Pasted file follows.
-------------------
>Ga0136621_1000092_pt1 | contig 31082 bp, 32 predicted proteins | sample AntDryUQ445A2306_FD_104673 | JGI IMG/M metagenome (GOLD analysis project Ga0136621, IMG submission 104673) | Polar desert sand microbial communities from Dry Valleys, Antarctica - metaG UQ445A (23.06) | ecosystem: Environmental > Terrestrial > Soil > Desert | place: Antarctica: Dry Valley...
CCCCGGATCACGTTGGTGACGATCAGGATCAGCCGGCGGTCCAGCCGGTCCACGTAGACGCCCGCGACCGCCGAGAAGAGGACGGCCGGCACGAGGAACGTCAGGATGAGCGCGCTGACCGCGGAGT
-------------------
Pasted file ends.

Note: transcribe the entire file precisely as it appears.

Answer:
>Ga0136621_1000092_pt1 | contig 31082 bp, 32 predicted proteins | sample AntDryUQ445A2306_FD_104673 | JGI IMG/M metagenome (GOLD analysis project Ga0136621, IMG submission 104673) | Polar desert sand microbial communities from Dry Valleys, Antarctica - metaG UQ445A (23.06) | ecosystem: Environmental > Terrestrial > Soil > Desert | place: Antarctica: Dry Valley...
CCCCGGATCACGTTGGTGACGATCAGGATCAGCCGGCGGTCCAGCCGGTCCACGTAGACGCCCGCGACCGCCGAGAAGAGGACGGCCGGCACGAGGAACGTCAGGATGAGCGCGCTGACCGCGGAGT